Saturday, May 20, 2017

Dishonesty and Discrimination at a Catholic Prep School

Matt Tedeschi
One of the stories that I did not get around to this week is the that of Matt Tedeschi. Tedeschi was a popular religion and French teacher at St. Ignatius College Prep in Chicago. Having worked at the school for four years Tedeschi was slated for tenure. Tedeschi was terminated for “teaching while gay.”

This all started when a student found Tedeschi's online dating profile and then started sharing screenshots. Some students harassed their teacher. One young genius tweeted Tedeschi,  threatening to expose him. The school sent a very strong message about extortion by giving the kid two Saturdays of detention. Way to go.

This all culminated in Tedeschi's dismissal. The dating profile was dignified and did not mention Tedeschi's employer. School administrators reportedly told Tedeschi that he was terminated for posting photos online and other unrelated issues. Sure. That is why the school attempted to coerce Tedeschi into signing a nondisclosure agreement. Why would they need that unless they feared that they were on shaky legal grounds? He declined to sign the agreement and was, therefore, denied his salary for the remainder of the year. That might fall under retaliation. For example, the Cook County nondiscrimination ordinance provides:
No person shall retaliate against any person because that person in good faith has opposed that which he or she reasonably believed to be unlawful discrimination, sexual harassment, or other violation of this Ordinance or has made a complaint, testified, assisted, or participated in an investigation, proceeding, or hearing under this Ordinance.
Even if the charge of discrimination does not hold up for some reason, Tedeschi's good faith belief that he was fired for being gay is probably sufficient to sustain a charge of retaliation. Had he signed the agreement he might have been denied an exploration of his legal options which was presumably the intent of the agreement — enforceable or not.

 As a general proposition, a ministerial exemption applies to nondiscrimination laws. A few years ago, in San Francisco, the Church attempted to force teachers into contracts that artificially designated them as ministers. The backlash was severe, the intent perfectly obvious and the Church backed off. In this case, Illinois, Cook County and the City of Chicago all have laws prohibiting discrimination on the basis of sexual orientation. All three provide for suits against employers and individuals which includes sexual harassers.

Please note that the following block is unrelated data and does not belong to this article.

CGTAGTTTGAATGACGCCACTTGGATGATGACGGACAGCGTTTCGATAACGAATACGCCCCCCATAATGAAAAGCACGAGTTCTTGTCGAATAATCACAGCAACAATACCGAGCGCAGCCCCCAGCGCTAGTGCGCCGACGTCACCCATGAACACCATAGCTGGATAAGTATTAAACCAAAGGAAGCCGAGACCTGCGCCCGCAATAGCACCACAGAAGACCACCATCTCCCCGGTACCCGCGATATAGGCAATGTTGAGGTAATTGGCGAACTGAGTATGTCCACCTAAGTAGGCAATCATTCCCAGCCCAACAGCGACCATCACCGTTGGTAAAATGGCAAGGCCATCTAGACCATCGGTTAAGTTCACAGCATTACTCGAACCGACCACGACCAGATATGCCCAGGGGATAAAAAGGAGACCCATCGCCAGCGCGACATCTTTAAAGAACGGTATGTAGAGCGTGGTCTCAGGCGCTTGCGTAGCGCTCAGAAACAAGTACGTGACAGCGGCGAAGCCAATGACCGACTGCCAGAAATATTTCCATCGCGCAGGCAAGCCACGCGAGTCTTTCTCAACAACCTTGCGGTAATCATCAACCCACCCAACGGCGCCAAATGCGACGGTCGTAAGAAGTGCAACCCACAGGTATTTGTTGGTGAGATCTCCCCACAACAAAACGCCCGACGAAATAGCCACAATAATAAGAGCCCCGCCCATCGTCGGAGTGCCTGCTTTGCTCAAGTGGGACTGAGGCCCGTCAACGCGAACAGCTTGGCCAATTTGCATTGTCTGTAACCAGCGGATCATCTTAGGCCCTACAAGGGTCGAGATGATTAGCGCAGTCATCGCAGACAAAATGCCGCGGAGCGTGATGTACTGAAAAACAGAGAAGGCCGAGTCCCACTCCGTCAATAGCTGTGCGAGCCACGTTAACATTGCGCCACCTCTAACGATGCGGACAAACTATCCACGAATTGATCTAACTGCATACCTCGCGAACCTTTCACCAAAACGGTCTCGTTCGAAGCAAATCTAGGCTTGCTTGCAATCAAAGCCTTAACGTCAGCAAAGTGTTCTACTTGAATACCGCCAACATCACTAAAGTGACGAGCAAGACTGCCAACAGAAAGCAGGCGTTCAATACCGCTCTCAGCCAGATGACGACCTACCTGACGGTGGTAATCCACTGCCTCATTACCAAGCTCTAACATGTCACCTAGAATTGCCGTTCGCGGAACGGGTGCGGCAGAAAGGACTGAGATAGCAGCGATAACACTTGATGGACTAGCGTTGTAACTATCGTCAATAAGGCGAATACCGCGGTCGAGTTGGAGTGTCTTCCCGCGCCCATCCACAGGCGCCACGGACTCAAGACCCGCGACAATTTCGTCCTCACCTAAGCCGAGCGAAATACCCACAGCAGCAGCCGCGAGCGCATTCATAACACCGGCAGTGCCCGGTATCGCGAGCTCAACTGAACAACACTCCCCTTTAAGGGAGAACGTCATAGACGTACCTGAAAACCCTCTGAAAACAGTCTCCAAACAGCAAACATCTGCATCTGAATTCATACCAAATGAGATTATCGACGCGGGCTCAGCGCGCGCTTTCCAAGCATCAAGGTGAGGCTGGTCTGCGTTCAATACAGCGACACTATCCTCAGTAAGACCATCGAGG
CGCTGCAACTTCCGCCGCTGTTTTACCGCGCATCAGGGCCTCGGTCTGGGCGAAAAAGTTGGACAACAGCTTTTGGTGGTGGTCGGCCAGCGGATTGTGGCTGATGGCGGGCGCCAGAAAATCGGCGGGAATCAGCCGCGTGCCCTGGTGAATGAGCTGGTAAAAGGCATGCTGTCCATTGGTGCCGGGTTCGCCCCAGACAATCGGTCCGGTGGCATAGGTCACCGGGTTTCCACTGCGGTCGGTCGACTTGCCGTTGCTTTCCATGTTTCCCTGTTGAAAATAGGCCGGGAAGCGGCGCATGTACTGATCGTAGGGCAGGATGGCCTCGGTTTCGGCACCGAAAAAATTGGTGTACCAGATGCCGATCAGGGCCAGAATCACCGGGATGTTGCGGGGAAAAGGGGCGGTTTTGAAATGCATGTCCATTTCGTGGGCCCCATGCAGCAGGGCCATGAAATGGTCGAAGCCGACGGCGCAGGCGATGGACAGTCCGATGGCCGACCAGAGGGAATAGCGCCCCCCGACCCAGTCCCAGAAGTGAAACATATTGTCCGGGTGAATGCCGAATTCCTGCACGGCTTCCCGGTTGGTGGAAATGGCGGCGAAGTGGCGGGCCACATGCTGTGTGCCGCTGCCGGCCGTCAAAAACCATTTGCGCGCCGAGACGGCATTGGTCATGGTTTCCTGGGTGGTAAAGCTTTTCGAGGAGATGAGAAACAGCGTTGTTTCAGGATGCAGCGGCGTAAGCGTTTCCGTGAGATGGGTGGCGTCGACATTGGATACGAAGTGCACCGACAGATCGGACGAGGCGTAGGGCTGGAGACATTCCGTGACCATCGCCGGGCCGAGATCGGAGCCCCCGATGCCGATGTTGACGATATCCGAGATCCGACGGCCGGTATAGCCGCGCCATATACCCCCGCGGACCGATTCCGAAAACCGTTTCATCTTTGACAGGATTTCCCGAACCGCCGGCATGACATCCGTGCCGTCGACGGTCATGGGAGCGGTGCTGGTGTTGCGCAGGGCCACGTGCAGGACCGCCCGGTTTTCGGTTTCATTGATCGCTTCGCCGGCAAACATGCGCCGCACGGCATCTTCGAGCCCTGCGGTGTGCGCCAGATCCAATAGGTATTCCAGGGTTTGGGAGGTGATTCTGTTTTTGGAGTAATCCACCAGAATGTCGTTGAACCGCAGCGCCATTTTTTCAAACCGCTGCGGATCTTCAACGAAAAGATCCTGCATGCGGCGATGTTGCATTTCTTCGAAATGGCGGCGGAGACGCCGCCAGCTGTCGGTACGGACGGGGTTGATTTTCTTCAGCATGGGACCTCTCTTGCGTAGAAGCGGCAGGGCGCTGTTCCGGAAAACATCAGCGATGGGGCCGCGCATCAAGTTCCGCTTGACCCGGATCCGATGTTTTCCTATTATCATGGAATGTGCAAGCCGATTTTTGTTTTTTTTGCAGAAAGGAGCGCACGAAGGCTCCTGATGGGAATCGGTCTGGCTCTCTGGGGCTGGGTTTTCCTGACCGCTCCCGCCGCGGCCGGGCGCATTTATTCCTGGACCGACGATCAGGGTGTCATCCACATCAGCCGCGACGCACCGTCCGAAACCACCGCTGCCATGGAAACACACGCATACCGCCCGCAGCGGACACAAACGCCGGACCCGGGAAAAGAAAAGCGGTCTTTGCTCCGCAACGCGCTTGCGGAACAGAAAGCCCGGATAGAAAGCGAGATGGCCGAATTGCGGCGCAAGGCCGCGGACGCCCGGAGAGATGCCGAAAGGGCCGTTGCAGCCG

The school can be held accountable for the harassment by students. Using the Cook County ordinance as an example:
An employer may also be responsible for the acts of non-employees, with respect to sexual harassment of employees in the workplace, where the employer (or its agents or supervisory employees) knew or should have known of the conduct and failed to take immediate and appropriate corrective action.
The only discrimination that is permitted under these laws is to preference Catholic applicants for employment. Other than that they are expected to comply, just like everyone else. We always hear about a quest for special rights from the very people who seek them.

According to the school's website:
What is Diversity at Saint Ignatius?

Diversity is more than skin deep. Although most people assume that diversity refers to addressing issues for people of non-Caucasian background, ethnicity is one aspect of diversity. The umbrella of diversity refers to issues with regard to ethnicity, race, language, religion, gender, socioeconomic background, sexual orientation, body image, appearance, personality, intellectual ability, physical ability, and political beliefs.
Does that not pertain to staff?

There is more than a small measure of hypocrisy at work here. They expect the law to protect them from religious discrimination. Yet they violate the law at will.

Meanwhile I intend to file a referral with the Internal Revenue Service today. At some point, the sanctimonious priests decided that they would tell the IRS that the school is actually a church and have avoided filing a Form 990 tax return. Did I mention the quest for special rights? The St. Ignatius Jesuit Community isn't even in the same zip code. According to the IRS Business Master File the entity is identified as St. Ignatius College with a sort (basically a DBA) of St. Ignatius High School. None of that is accurate.

The school's president, Fr. Michael Caruso SJ, has not responded to an email inquiry. At this point, attorneys for the archdiocese are probably controlling any communications relating to this matter.

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